Sunday, September 16, 2007
There is a rather curious (though amusing) "round-up" of commentary on L'Affaire Chemerinsky courtesy of the LA Times. It includes various right-wing bloggers congratulating themselves for being so much smarter and more knowledgeable about the law than Erwin Chemerinsky. (Oddly, none of these individuals seem to be on anyone's list for any real job of significance in the real world. Go figure?) It also includes examples of a peculiar paranoia that seems to affect some of those on the right when it comes to academia; the LA Times, perhaps as part of its ritual self-flaggelation, quotes a particularly extreme example in the person of someone named "Bill Quick," who offers this penetrating insight into the matter:
[Another blogger says] "I would certainly hope that left-leaning academics would support someone on the right who was treated similarly."
Yeah, except you and I and most everybody else knows damned well they wouldn’t, and so calls for the right to do what the left would never, ever dream of doing - that is, support the intellectual freedom of a conservative - end up ringing hollow. After a few decades of turning the other cheek and showing how high-minded you are, and getting kicked in the teeth for it, you begin to wonder why you bother. And even though, theoretically, you know you should because by your own standards it’s the right thing to do, doing the right thing tends to lose its attractiveness.
It is hard to know what ancient wound has doomed the inaptly named Mr. Quick to now stew for all eternity in the paranoid juices of his own mind. From an objective perspective, one might have thought it relevant that from the actual McCarthy era to the present, those who have been fired from academic jobs in the U.S. do appear to be all on the left end of the political spectrum (though I hasten to add that L'Affaire Chemerinsky is far more mild than what happened during the McCarthy era, or what has happened more recently to Professor Finkelstein at DePaul--it tells us more about the venal politics of Orange County, and the spinelessness of the Irvine Admininstration, than it does about anything else).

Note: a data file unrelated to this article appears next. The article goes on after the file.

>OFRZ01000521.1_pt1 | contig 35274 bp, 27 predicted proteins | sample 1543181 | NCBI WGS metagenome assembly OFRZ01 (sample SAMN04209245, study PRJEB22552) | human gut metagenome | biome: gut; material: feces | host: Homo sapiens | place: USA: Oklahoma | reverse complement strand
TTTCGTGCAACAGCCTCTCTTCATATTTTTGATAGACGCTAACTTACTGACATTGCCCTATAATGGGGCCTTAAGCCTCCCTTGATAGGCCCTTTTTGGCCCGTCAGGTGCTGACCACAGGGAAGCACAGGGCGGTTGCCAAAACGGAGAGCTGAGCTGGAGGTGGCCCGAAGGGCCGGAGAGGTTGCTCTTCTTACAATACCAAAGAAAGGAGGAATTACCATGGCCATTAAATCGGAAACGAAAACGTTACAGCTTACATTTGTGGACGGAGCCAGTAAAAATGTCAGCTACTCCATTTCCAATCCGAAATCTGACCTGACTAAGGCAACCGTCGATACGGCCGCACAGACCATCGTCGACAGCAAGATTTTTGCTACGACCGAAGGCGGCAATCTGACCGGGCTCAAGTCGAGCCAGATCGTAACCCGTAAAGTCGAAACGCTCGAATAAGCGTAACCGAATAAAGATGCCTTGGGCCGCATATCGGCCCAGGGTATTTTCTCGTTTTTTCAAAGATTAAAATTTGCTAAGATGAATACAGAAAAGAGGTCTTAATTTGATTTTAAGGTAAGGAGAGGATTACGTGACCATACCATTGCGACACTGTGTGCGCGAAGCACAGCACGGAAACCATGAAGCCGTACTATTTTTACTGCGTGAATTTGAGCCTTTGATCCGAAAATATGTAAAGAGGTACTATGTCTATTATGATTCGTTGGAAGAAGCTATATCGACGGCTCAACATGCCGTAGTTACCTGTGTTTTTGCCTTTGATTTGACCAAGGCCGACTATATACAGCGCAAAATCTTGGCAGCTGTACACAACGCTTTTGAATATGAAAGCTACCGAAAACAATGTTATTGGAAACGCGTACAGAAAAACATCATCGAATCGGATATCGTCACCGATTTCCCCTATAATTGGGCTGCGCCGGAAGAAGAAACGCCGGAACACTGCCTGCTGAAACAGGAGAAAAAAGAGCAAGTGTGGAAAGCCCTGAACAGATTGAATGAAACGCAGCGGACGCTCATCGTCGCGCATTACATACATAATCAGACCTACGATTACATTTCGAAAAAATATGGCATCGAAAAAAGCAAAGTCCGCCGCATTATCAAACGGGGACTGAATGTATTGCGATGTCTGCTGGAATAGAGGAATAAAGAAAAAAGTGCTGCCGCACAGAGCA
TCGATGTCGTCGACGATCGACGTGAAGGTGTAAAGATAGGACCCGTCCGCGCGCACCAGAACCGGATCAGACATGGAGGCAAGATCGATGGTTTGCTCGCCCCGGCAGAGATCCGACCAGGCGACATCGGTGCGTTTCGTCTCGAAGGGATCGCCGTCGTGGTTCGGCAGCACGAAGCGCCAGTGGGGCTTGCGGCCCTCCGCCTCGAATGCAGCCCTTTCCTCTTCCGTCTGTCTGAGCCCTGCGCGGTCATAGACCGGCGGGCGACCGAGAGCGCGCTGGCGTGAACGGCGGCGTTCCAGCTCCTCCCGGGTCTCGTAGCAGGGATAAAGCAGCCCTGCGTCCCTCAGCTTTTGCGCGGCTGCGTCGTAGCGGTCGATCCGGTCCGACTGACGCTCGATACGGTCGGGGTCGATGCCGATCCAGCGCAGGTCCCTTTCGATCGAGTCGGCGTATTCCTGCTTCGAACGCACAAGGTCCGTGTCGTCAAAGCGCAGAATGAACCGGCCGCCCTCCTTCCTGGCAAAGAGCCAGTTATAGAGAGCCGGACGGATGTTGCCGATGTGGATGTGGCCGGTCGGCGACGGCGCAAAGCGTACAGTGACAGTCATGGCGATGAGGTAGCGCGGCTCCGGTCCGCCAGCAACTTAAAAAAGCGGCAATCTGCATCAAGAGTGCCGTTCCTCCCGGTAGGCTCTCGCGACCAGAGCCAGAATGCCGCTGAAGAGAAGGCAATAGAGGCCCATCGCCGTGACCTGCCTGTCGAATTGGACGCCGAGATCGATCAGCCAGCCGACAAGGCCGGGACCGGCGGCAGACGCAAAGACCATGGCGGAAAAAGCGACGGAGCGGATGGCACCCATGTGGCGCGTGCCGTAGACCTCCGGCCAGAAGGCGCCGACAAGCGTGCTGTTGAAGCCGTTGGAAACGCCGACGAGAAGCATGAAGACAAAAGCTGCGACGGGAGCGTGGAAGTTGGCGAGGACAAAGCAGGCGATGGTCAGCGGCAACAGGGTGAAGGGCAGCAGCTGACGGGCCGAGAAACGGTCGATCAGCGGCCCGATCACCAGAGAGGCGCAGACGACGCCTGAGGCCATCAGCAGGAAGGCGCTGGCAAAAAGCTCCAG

Does anyone really doubt that if, say, a "Chemerinsky of the right"--a high-profile, conservative constitutional law scholar at a top, if not super elite, law school (say, Steven Calabresi at Northwestern or Eugene Volokh at UCLA)--were treated the same way as Professor Chemerinsky (offered a job, signed a contract, then had the offer rescinded because of political pressure from outside the university), that the reaction would not have been exactly the same? There is simply something creepy about the spectacle of anti-intellectual low lifes with power or money being able to undermine university appointments at the 11th hour, and it is that, more than anything else, to which I think everyone in the academy is reacting. (Here is a profile of one of those reported to be involved in torpedoing the Chemerinsky appointment. Who would want to be involved with a university where people like this can actually intimidate administrators?)
Of course everyone knows that politics figure in decisions about administrative appointments, since the position is often more political, than academic, in character. If, in fact, Professor Chemerinsky was not going to be able to effectively interact with the Southern California legal community because of his public profile, that would have been a pertinent consideration. But after nine months, no one had thought that was an issue: he was offered the job, negotiated about its terms for a couple of weeks, and then signed a contract. Within one week, naked political power was exercised to oust him. Any university that is so vulnerable to partisan political muscle is a university in bad shape.
But what, it has been suggested, if Kenneth Starr, now Dean at Pepperdine, had been offered the Irvine job? That would have been peculiar for a whole variety of reasons. Pepperdine, unlike UC Irvine, has an explicit institutional identity as a conservative, religious school; Starr seems like a good fit. Obviously, no academically ambitious school would appoint Starr as Dean, since he is not a scholar, and has done no work of scholarly significance. The proposed Irvine Law School was to be part of an academically serious institution--the University of California campus at Irvine--and it was also, as I understand it, to have had a "public interest" focus. The choice of Chemerinsky makes good sense in this context: first, because he is an actual scholar with national standing, and second, becaues his ideological sympathies make him a quite credible leader for a school with a "public interest" orientation.
On the other hand, if after nine months of searching, UC Irvine had, for reasons unknown, chosen Kenneth Starr as the founding Dean, and had him sign a contract, then one would hope the decision would not be undone in similarly shabby fashion as has happened in the case of Professor Chemerinsky.
UPDATE: Attorney Steve Sanders writes: "We needn’t speculate: when Michael McConnell was nominated for the circuit bench and came under attack from the left, a group of law professors from across the spectrum – including many liberals in good standing – signed a NYT ad defending the nomination and pointing out that he’s an excellent thinker and scholar."